Human gene therapy 12/2010; 21(12):1741-7. DOI:10.1089/hum.2010.075 · 3.62 Impact Factor
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    ABSTRACT: Adeno-associated virus 2 (AAV2) vectors transduce fibroblasts and mesenchymal stem cells (MSCs) inefficiently, which limits their potential widespread applicability in combinatorial gene and cell therapy. We have reported that AAV2 vectors fail to traffic efficiently to the nucleus in murine fibroblasts. We have also reported that site-directed mutagenesis of surface-exposed tyrosine residues on viral capsids leads to improved intracellular trafficking of the mutant vectors, and the transduction efficiency of the single tyrosine-mutant vectors is ∼10-fold higher in human cells. In the current studies, we evaluated the transduction efficiency of single as well as multiple tyrosine-mutant AAV2 vectors in murine fibroblasts. Our results indicate that the Y444F mutant vectors transduce these cells most efficiently among the seven single-mutant vectors, with >30-fold increase in transgene expression compared with the wild-type vectors. When the Y444F mutation is combined with additional mutations (Y500F and Y730F), the transduction efficiency of the triple-mutant vectors is increased by ∼130-fold and the viral intracellular trafficking is also significant improved. Similarly, the triple-mutant vectors are capable of transducing up to 80-90% of bone marrow-derived primary murine as well as human MSCs. Thus, high-efficiency transduction of fibroblasts with reprogramming genes to generate induced pluripotent stem cells, and the MSCs for delivering therapeutic genes, should now be feasible with the tyrosine-mutant AAV vectors.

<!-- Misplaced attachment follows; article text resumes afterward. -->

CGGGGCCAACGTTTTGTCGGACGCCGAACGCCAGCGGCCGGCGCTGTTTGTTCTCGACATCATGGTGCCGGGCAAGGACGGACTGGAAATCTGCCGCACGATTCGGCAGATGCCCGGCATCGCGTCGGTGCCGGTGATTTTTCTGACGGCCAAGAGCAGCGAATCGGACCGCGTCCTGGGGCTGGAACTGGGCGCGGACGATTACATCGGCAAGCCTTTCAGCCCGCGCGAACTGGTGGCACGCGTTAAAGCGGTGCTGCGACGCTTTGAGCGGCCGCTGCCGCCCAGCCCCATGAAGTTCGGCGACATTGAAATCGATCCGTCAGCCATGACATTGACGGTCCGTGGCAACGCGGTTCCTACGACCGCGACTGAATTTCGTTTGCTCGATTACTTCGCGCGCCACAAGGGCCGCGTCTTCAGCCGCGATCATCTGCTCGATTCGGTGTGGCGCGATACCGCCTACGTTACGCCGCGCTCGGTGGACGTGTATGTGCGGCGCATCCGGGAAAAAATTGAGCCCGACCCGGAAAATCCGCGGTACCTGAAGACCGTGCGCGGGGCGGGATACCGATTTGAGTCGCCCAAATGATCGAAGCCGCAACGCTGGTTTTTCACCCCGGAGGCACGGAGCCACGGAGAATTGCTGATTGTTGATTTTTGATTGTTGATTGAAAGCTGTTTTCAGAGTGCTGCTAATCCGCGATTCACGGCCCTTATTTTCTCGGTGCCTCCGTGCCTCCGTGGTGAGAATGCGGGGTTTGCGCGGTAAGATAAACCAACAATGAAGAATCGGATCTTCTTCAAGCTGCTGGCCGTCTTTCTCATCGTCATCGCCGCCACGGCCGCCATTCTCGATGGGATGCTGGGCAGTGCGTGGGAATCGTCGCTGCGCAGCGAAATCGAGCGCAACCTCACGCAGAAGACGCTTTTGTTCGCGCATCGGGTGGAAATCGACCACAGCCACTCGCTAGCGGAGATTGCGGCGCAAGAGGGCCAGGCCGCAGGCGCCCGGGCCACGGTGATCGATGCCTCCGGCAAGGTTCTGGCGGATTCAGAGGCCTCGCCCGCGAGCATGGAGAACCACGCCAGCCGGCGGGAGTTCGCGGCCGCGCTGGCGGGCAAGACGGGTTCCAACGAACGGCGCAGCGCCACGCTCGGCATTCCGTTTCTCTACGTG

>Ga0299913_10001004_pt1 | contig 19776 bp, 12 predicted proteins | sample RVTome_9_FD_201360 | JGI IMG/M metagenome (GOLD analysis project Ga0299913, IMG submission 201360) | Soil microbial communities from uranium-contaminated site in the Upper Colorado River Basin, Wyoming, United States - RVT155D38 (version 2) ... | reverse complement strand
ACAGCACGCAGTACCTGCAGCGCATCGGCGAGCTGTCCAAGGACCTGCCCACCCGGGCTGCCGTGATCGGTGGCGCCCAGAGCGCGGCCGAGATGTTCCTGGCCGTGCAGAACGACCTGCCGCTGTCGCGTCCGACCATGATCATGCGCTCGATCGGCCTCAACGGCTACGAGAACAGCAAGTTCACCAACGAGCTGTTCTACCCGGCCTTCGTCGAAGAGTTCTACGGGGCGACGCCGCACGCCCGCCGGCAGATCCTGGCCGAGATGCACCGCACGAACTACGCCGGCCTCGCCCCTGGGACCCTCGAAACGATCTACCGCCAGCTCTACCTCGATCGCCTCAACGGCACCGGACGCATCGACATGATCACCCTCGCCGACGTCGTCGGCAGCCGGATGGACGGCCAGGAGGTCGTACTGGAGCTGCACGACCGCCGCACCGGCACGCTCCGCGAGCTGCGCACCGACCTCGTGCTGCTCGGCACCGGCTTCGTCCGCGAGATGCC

Human gene therapy 11/2010; 21(11):1527-43. DOI:10.1089/hum.2010.005 · 3.62 Impact Factor